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Add shelf pin holes in the upper and lower compartment. But don’t worry about going all the way to the top and bottom since you will likely not want shelves that close together. 

Adding shelf pin holes with a shelf pin jig.

STEP 2- Build trim frames

I like to assemble the trim like a face frame. This helps to hold the joints together so I don’t have to worry about cracks forming.

It also allows me to attach the frame with less nails, meaning less holes to fill. You can skip it and just attach the trim pieces with the nails if you prefer.

To build the side trim frame, drill one pocket hole set for 3/4” thick material in each end of the side trim rails.

Drilling a pocket hole in the back of the rail boards.

Then attach them between a large stile and a small stile according to the diagram in the PDF plans

This placement puts the trim directly over the holes in the sides of the bookcase to cover them up.

Repeat for the other side, but make sure to mirror it.

Building a face frame for the side trim.

Again, the face frame can be nailed directly to the bookcase, but I prefer to attach the boards together first. 

To build the face frame, drill a pocket hole set for 3/4” thick material in each end of the face frame rails. Then attach them between the remaining large stiles according the same as the side trim. 

This placement puts the rails so they are flush with the top of the top, bottom and shelf boards. 

Building a face frame for the bookcase with pocket holes.

STEP 3- Attach trim

Attach the frames to the assembled bookcase. Start with the sides.

Attach the side trim panels so the small stile is flush with the front of the bookcase. The large stile will hang over the back 1/4”. 

Attach with wood glue and 1 1/4” brad nails. Then repeat for the other side. 

Attaching the side frame trim to the bookshelf.

Last, attach the face frame. Line it up so the inside is flush with the inside of the bookcase and the top of the rails are flush with the tops of the shelves.  

Secure with wood glue and 1 1/4” brad nails.

Attaching the face frame to the front of the bookcase.

If the front face frame is slightly larger than your bookcase (likely because plywood is not actually 3/4″ thick), line it up so the inside of the frame up so the sides overhang a little.

Then flush up the sides to the side trim with either a sander or trim router with a flush cut bit.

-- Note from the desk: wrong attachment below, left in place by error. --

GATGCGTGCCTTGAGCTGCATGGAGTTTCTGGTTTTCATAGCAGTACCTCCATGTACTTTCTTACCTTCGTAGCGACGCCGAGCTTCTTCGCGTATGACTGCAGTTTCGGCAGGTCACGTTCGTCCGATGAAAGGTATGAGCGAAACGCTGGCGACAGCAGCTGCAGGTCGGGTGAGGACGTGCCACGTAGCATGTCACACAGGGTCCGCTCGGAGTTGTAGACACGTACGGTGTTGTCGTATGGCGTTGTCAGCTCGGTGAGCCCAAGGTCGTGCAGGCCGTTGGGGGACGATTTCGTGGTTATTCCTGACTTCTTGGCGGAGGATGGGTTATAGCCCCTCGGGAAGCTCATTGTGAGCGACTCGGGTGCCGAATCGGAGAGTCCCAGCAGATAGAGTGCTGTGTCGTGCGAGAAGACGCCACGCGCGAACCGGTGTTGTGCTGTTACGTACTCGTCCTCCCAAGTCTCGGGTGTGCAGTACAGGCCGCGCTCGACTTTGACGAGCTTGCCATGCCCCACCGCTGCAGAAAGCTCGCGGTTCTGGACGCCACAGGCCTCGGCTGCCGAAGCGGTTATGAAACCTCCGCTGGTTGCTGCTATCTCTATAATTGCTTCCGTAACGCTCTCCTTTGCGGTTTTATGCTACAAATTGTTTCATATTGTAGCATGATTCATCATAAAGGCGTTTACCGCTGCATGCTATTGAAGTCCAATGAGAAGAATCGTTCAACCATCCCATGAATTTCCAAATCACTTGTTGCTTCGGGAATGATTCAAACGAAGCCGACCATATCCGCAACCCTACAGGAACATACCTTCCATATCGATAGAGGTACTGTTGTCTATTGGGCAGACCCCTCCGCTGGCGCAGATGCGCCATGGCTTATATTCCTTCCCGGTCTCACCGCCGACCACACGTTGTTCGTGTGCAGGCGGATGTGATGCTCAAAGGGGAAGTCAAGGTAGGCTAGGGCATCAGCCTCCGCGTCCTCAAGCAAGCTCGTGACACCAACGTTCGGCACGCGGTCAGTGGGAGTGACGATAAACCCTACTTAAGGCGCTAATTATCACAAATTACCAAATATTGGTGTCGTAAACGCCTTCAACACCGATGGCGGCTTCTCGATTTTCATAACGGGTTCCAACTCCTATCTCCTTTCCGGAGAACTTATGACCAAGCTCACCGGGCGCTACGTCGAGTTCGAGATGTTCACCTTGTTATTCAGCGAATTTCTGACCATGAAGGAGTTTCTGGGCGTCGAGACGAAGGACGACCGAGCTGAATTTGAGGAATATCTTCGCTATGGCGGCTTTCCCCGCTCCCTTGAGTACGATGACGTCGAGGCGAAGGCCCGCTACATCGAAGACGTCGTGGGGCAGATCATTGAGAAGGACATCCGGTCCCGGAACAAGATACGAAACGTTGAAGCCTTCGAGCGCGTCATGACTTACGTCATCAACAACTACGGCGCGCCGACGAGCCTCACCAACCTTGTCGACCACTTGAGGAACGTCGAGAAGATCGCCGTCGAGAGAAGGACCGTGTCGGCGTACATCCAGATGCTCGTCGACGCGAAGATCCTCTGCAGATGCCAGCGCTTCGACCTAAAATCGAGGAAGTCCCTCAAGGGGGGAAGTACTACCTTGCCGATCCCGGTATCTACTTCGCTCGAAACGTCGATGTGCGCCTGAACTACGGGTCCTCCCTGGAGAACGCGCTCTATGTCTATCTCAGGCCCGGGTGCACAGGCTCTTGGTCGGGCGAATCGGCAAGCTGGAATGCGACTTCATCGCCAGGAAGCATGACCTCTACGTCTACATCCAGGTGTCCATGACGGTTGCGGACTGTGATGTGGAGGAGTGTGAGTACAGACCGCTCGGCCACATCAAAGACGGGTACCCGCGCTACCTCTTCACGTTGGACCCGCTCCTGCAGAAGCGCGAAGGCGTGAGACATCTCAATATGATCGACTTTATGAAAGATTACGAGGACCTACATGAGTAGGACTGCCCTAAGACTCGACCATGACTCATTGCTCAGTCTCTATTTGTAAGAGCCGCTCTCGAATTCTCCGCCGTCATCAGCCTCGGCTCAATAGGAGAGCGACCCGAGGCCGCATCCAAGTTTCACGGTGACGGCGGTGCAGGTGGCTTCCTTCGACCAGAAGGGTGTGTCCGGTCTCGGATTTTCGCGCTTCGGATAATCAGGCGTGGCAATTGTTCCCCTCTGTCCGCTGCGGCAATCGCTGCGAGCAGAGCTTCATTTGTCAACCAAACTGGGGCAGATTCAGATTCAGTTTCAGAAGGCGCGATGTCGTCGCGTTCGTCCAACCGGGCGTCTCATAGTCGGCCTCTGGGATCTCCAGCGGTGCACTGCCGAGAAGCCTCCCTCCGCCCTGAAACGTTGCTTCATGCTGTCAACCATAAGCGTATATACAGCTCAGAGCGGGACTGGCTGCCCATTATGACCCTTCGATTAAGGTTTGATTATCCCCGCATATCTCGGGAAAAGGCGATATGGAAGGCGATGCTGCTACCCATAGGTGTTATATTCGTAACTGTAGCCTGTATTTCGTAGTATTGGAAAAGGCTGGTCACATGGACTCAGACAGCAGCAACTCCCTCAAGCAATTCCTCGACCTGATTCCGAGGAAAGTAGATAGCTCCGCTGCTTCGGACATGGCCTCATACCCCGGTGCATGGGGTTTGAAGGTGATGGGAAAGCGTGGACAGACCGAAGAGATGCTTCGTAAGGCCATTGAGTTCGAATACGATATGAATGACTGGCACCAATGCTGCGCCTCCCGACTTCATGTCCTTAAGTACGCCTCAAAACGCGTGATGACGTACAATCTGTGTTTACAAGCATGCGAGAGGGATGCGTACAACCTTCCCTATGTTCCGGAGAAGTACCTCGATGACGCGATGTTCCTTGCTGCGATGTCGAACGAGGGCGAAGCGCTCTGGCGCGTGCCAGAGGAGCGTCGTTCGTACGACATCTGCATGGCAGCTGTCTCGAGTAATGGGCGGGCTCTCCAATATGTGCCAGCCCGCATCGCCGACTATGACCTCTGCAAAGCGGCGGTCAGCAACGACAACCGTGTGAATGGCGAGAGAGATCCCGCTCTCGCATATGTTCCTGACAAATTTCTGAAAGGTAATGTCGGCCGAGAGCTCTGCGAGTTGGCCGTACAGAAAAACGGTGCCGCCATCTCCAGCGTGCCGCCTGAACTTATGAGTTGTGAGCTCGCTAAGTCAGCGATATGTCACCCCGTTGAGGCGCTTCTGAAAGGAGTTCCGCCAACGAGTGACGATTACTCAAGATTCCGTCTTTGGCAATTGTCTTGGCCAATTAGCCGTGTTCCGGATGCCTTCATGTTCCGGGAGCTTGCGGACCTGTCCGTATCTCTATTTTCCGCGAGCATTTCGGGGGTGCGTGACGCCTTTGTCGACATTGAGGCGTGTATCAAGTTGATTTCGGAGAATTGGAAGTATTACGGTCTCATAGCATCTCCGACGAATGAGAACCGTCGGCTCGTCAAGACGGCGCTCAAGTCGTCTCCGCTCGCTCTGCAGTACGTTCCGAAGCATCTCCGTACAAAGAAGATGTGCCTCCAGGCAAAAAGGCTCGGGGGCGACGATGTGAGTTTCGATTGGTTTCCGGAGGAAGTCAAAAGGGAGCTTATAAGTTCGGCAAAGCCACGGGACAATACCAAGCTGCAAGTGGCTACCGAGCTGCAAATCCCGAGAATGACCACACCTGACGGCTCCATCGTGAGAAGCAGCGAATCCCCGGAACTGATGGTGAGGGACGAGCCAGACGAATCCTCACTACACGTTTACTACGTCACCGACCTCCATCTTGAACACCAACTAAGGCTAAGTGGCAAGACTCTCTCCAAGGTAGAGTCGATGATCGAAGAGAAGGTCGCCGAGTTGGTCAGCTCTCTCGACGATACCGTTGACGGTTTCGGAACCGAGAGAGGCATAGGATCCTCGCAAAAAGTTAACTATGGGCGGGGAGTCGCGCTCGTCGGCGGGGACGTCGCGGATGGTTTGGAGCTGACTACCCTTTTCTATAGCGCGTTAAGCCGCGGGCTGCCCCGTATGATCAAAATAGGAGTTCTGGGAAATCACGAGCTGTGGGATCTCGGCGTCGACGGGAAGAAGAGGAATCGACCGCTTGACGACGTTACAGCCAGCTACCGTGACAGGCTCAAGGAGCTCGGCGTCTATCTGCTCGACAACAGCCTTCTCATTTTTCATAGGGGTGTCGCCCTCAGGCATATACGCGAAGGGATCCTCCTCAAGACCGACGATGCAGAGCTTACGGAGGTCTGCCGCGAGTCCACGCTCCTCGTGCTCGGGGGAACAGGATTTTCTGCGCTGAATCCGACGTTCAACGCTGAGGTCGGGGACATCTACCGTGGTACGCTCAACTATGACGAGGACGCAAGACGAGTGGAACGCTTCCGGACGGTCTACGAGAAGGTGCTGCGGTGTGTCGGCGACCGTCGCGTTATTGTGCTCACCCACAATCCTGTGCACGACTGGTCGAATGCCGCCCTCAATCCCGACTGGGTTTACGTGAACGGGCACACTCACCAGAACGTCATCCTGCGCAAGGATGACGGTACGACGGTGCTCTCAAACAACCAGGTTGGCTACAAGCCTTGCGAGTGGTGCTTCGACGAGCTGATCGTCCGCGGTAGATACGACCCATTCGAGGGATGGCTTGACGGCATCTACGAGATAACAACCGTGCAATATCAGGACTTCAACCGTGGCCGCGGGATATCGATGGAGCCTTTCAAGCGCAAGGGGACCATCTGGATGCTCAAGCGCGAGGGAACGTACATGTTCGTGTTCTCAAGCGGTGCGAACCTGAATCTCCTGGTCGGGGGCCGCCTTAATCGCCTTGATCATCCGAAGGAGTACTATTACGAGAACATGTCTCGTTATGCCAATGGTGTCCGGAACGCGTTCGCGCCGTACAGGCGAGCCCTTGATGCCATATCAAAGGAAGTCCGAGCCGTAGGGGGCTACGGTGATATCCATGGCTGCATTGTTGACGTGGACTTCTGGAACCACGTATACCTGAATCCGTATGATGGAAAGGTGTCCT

Flushing up the sides of the face frame with a sander and flush cut router bit.

STEP 4- Attach back

Cut the back to fit in between the side trim. 

Attach to the back of the sides and top/bottom/shelf with 1” brad nails. 

Attaching a 1/4" plywood as the back.

STEP 5- Attach moulding

Cut the moulding for the top and bottom with mitered corners to fit around the bookcase.

I found these miter spring clamps that were very helpful in holding the mitered corners tight while attaching to the bookcase.

Secure with wood glue and 1” brad nails to the front and sides.

Fill all the nail holes with wood filler.

Adding moulding to the top of the bookshelf.

STEP 6- Finish

Iron edge banding onto the front of the adjustable shelf boards. Then trim to fit the board.

Want to add doors to your bookcase? Learn 3 ways to build DIY doors here and then how to install doors with concealed hinges here.

Finishing the front of the shelves with iron-on edge banding.

Sand and stain/seal/paint your new bookcase and shelves.

I sealed the inside of my bookcase with wipe-on polyurethane and painted the outside Blackout by Behr.

Don’t forget to grab the printable PDF plans here!

Premium plans include:

  • Recommended Tools
  • Shopping list
  • Easy to read cut list table
  • Plywood cut diagrams
  • Step-by-step instructions with 3D renderings
  • Helpful resources
  • BONUS: 3D SketchUp file

You did it!

Add your adjustable shelves with the shelf pins. Now you can load up your new bookcase with books and decor. 

DIY tall bookcase made from plywood with wood inside and painted black outside.

Happy building!

-Kati with picture of blog author Kati